Introducing a new blog series addressing approaches for greater efficiency, quality, and profit for machine shops
I’ve been in and around machine shops for the better part of 20 years, working in production, CAM programming and tooling design across markets in automotive, aerospace, and machinery. Herein lies my passion – helping manufacturing businesses, even the smallest job shops, become more profitable as they allow their employees to make a good living for their families.
Machine shop challenges – magnified
In all those 20 years, I’ve never seen an environment so challenging for this industry. The global pandemic crisis has taken the existing problems in the industry and magnified their impact a hundred-fold. The high dependency on the supply chain, which was already stretched thin, has become an existential problem. The ability to deal with disruptions in an efficient way has come to light as an extreme weakness.
For example, many manufacturers had little agility to change up production capabilities, such as changing from automotive parts to healthcare devices, as market demand shifted nearly overnight. Those companies that managed to quickly switch production capabilities not only bolstered the business, but, more importantly, saved lives. The lack of infrastructure to handle disruptions in a flexible, efficient way caused many companies to flounder.
The big opportunity for machine shops
On the brighter side, big problems such as these reveal big opportunities for forward-looking companies. Manufacturers who modernize production processes will have a clear competitive advantage. Those who can increase efficiency and speed to tackle the environment we’ve experienced in the last 2 years will emerge as market leaders when the pressure abates.
So, how do we make these advances given the realities of our industry? Machine shops have a fast-paced, demanding environment with many moving parts. Customer orders are coming in with various priorities. Those orders can change on the fly, priorities can shift, quantities and designs can be revised. Suppliers can be unreliable, adding uncertainty to material availability. Oh, and add the occasional machine down situations.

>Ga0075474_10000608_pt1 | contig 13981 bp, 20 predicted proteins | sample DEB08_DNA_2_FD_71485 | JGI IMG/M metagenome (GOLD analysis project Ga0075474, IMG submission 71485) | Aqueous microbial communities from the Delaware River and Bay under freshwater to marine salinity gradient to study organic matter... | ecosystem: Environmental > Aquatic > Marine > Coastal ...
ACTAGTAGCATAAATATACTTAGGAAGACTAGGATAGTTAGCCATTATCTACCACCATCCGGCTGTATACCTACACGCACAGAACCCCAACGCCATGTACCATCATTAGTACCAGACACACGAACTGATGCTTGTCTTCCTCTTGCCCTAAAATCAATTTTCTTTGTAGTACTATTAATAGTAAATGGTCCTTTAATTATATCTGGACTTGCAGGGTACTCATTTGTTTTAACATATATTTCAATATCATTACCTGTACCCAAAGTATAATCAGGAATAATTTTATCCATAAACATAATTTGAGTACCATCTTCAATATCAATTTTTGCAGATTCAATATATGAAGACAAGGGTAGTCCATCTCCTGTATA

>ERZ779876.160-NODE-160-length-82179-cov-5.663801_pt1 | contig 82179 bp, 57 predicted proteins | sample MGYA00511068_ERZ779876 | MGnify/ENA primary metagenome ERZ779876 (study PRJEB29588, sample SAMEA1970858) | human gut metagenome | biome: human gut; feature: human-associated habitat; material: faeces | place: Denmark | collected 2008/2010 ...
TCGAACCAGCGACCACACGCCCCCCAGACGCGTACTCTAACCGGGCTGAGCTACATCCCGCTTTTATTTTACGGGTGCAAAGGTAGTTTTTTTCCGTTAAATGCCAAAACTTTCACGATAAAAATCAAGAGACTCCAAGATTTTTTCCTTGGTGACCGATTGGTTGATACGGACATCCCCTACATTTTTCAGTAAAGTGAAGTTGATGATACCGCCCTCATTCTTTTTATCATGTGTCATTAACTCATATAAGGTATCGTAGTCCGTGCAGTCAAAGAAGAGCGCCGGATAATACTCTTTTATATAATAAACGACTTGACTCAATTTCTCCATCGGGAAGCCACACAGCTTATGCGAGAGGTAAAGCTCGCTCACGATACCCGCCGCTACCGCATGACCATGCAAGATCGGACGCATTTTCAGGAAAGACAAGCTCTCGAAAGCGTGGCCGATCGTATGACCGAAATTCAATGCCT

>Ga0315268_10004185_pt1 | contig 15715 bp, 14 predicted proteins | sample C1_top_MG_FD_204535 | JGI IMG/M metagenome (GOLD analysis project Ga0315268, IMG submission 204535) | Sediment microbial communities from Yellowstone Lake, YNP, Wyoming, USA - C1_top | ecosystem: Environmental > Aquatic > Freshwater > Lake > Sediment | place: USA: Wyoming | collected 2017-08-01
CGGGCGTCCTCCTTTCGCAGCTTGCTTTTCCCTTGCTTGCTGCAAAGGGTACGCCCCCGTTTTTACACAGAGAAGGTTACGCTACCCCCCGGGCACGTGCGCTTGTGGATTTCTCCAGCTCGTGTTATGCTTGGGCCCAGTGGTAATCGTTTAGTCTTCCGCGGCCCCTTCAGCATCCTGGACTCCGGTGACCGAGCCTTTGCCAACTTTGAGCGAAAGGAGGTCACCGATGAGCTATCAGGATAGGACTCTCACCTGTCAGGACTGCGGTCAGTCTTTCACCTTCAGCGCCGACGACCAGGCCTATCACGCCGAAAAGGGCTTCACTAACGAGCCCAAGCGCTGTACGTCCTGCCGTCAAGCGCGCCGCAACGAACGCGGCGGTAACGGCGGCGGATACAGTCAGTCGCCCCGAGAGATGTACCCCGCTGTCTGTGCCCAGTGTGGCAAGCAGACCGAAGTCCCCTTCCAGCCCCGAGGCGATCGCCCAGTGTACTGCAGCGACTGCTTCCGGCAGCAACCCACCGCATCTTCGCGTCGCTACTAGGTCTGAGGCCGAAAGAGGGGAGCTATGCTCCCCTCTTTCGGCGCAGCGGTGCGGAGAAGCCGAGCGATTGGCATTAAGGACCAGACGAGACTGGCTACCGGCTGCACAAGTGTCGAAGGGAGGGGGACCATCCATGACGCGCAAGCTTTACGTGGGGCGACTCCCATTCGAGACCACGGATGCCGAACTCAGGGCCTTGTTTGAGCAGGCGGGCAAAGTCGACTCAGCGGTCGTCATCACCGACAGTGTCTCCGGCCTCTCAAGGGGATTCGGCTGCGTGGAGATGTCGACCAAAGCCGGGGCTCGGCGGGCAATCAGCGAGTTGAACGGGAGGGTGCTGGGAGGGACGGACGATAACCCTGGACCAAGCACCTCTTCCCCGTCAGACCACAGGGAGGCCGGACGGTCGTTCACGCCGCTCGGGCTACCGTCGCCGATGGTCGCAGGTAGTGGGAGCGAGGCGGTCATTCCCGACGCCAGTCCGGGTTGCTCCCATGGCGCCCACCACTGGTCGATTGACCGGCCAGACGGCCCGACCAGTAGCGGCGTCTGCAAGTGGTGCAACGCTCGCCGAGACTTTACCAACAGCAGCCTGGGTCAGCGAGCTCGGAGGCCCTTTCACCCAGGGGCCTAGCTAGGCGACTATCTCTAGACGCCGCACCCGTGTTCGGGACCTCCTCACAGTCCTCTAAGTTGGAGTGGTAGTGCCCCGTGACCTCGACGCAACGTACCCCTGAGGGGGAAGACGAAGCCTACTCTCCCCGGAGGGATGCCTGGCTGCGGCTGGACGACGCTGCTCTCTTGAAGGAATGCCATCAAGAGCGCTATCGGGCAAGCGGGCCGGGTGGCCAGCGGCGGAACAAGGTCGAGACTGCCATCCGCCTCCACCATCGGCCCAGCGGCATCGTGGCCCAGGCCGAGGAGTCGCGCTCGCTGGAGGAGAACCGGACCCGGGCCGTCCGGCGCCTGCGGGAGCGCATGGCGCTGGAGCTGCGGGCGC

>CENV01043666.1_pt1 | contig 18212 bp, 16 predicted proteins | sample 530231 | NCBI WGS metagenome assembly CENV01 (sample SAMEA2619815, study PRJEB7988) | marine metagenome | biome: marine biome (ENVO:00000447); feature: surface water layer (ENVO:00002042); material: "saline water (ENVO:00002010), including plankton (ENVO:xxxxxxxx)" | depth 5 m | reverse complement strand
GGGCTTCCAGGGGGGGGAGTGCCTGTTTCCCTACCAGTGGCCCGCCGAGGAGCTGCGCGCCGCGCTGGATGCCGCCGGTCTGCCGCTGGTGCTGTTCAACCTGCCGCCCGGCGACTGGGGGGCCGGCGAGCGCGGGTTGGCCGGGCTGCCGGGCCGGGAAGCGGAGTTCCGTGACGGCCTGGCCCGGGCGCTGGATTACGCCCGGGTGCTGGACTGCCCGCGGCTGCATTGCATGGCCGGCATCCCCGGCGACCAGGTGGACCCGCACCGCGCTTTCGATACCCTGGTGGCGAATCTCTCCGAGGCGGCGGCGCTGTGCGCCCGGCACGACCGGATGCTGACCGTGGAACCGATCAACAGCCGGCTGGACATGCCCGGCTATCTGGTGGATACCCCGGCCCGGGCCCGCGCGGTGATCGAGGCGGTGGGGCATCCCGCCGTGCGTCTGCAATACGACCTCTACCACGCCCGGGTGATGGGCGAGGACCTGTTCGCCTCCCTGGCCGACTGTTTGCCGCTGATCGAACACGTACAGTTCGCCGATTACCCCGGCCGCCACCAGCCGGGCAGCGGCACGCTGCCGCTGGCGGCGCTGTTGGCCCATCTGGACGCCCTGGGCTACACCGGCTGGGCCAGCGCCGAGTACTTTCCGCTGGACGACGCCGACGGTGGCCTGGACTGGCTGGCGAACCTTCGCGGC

In the midst of this environment, we see many machine shops that are still running on paper and relying on the know-how of key people to run operations. Running shops in this manner often leads to delays and waste, which, in turn, can cause missed customer expectations and lower margin. This is the reality even in the best market conditions.
Moving forward – creating competitive advantage for machine shops
The most successful businesses that created competitive advantage even before the pandemic did so by leveraging digital connectivity and automation, including robotics and software. The need for such modernization across the industry as a whole is now obvious – that’s what the pandemic has revealed.
In this blog series, I will go into detail about some of the specific issues, such as poor collaboration and disconnected processes, that job shops and other industrial companies face daily. I will also discuss how a modern information infrastructure, like cloud-based platforms, can overcome these challenges. I know many machine shop managers are apprehensive to pursue digital solutions, relying on existing methods that have worked in the past. As I share some of the challenges (sometimes experienced first-hand) and explore potential approaches, I’m excited to show you that modernizing your machine shop may be easier than you expect.
Justin Kane is a product manager at Siemens Digital Industries Software. He has been in the part manufacturing industry for over 20 years, with most of that time spent involved with machine shops.